I like to travel. I travel often. At university, traveling and its social impact was one of my major fields of study – which is, I guess, part of the reason that my interest in traveling is not solely of practical but also of theoretical nature. A while ago, I wrote an essay on the question of how much the Internet has changed our traveling habits, and I have received many interesting comments and suggestions. Above all, you seemed to be interested in the difference between travel and tourism. To me, it seems sensible to address this difference in yet another post. And here we go.
Travel and tourism are characteristics of social distinction. Yet while traveling is open to everyone, while the covered distance to a destination or the sheer costs of traveling are no longer that decisive in the struggle for social superiority, while there is no place that has not been explored yet – no place in which a traveler could be the first foreigner to set foot in, and while globalization has in fact made us citizens of the world, we do not set ourselves apart from others in terms of quantity any more but in terms of quality. We aspire to travel differently, and better than fellow travelers. Traveling differently has long-ago become an industry of its own as nobody dares to stand by ‘normal’ traveling any more. The success of guidebooks such as the Lonely Planet series derives from this phenomenon. The Lonely Planet itself is the Bible of a whole generation of voyagers traveling differently and with the self-conception of an antipole to ‘stupid tourists’.
What is it that differentiates the traveler from a tourist? Aren’t all tourists travelers and vice versa? Freya Stark, British writer and explorer once tried to find a qualitative difference between the uncompromising engagement with a foreign place and the attempt to impose one’s own expectations on it. The former, according to Stark, is traveling, the latter, tourism. Yet another aspect of this question is the idea of arriving and leaving: In response to “Where has the Fun of Traveling Gone”, Suze, blogger at Gesundheit, Suze, pointed out that somebody who visits a place as a tourist is much less likely to stay there for longer. More so: He leaves his home with the knowledge and safety of a return. A traveler on the other hand could just as well stay forever.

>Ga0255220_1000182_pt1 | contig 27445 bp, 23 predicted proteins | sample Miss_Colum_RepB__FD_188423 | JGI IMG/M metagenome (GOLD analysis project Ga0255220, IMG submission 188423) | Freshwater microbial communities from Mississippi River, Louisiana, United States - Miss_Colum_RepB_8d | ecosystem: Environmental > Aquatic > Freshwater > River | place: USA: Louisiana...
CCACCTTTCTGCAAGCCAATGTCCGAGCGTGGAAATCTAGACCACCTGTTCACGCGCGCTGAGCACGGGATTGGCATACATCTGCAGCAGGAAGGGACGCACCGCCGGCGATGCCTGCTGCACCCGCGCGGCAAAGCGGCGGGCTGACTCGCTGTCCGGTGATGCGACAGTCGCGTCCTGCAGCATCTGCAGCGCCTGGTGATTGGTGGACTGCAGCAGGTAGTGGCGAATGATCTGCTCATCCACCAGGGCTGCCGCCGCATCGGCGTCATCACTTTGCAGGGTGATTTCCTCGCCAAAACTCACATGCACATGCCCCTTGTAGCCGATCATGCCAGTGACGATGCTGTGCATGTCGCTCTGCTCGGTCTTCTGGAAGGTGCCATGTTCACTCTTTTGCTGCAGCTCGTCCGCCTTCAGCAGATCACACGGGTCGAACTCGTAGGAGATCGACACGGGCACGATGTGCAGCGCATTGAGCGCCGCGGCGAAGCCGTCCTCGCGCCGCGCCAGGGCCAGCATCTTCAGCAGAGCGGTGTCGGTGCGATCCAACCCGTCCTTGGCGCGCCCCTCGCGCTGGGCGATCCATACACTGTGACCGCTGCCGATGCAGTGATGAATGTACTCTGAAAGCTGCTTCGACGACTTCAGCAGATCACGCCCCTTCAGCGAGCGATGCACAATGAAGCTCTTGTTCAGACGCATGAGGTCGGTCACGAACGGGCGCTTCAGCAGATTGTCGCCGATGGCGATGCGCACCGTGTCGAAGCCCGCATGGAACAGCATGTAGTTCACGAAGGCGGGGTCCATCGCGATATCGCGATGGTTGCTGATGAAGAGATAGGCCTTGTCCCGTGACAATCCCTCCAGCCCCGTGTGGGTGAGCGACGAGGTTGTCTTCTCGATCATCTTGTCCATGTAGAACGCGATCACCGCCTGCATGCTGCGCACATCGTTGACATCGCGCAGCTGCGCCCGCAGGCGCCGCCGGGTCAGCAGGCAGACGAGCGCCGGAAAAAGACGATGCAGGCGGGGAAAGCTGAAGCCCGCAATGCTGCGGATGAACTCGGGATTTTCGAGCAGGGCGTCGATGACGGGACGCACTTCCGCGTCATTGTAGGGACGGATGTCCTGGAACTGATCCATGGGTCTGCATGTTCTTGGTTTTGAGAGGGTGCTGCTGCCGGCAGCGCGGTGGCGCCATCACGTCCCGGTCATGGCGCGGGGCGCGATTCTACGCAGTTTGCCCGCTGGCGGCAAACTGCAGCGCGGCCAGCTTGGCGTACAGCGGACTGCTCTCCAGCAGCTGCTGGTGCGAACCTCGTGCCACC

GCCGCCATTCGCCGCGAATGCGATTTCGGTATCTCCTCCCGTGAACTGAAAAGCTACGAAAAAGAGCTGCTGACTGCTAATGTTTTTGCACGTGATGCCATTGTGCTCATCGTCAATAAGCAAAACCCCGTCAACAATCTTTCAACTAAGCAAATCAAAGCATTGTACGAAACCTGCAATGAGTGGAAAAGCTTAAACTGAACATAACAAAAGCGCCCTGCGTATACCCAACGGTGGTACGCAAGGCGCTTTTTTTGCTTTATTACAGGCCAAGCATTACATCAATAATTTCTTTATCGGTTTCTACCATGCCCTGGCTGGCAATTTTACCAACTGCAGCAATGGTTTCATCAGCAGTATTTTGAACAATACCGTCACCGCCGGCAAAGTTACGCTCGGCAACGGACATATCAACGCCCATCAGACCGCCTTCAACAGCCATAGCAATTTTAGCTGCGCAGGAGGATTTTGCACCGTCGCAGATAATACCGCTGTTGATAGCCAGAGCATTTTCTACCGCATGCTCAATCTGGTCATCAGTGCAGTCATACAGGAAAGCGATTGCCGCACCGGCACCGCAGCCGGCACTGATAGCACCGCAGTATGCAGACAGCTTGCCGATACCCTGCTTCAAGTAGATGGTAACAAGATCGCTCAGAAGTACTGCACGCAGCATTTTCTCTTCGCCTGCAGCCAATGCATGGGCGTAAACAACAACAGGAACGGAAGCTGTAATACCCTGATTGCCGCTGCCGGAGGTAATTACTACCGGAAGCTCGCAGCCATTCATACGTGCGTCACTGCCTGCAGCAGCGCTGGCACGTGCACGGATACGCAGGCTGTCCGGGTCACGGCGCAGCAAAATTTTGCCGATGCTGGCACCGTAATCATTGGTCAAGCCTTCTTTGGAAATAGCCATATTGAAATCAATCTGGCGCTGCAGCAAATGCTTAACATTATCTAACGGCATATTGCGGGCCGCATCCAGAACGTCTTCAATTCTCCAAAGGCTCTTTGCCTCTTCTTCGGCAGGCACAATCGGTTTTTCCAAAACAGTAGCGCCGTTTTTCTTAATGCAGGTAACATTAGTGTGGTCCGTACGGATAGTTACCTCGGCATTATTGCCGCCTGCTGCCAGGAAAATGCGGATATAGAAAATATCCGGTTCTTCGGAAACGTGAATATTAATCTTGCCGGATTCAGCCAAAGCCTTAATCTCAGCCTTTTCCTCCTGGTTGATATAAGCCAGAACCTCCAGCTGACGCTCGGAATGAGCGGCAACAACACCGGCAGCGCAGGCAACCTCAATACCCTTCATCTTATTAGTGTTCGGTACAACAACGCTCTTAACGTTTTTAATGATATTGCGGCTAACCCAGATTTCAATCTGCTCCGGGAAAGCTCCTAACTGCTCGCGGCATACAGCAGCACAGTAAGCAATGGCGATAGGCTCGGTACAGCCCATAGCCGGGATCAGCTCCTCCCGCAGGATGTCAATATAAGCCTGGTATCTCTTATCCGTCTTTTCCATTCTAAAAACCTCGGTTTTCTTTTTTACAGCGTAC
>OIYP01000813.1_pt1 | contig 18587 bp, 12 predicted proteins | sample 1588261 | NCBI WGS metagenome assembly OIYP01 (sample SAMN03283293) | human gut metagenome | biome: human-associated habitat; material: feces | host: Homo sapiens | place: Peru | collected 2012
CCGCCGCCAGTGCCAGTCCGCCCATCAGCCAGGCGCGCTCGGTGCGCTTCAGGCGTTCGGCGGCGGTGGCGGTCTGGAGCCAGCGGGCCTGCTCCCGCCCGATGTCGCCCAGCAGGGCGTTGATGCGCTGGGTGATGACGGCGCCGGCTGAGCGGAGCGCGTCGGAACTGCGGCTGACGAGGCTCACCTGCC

Basically, both interpretations are corresponding. They try to confine the tourist from the traveler in a qualitative manner – which is in fact a common analysis. During my time at university, I once did an inquiry about traveling. The answers of my test persons were in line with what I described above. Furthermore, they reflected not only the desire for social distinction but also and particularly the fear to be labeled a stupid tourist. Now the weird part is, you should believe there are no more stupid tourists as all the world is trying to behave like genuine travelers.
And still, they are everywhere, a thorn in the flesh of the ‘differently traveling’. We spot them in our fellow travelers in order to maintain a buffer between ourselves and them. We do look for social superiority and get it by downgrading others: The Korean with his huge SLR not seeing his surrounding but through a lens, the beer-gutted German reserving a sun lounger at the pool with his towel before breakfast, the British guy with his reddish face whose skin does not tolerate the Mediterranean sun, the Russian getting drunk on the plane already, and all those who do not see the perambulated and their country but through cliché-colored glasses. We tend to forget that when we judge we are not seeing more than a snap-shot of others.
In effect, the discussion is redundant anyway. Stupid travelers, genuine tourists, genuine travelers, stupid tourists – who cares! We do not have to turn into so-called genuine travelers, and we neither have to completely leave our everyday life at home nor visit the world without any reservation. At least if it is not what we are looking for. Open eyes, our inherent curiosity and a certain dose of exploratory spirit are all we need. For in the end, traveling is nothing but a narcissistic matter. We want to see something, learn something, broaden our horizon. We merely travel for ourselves. As long as the expectations we have for our own journey are met and as long as we keep in mind that we are guests in a foreign country or area, it does not matter if we are tourists or travelers.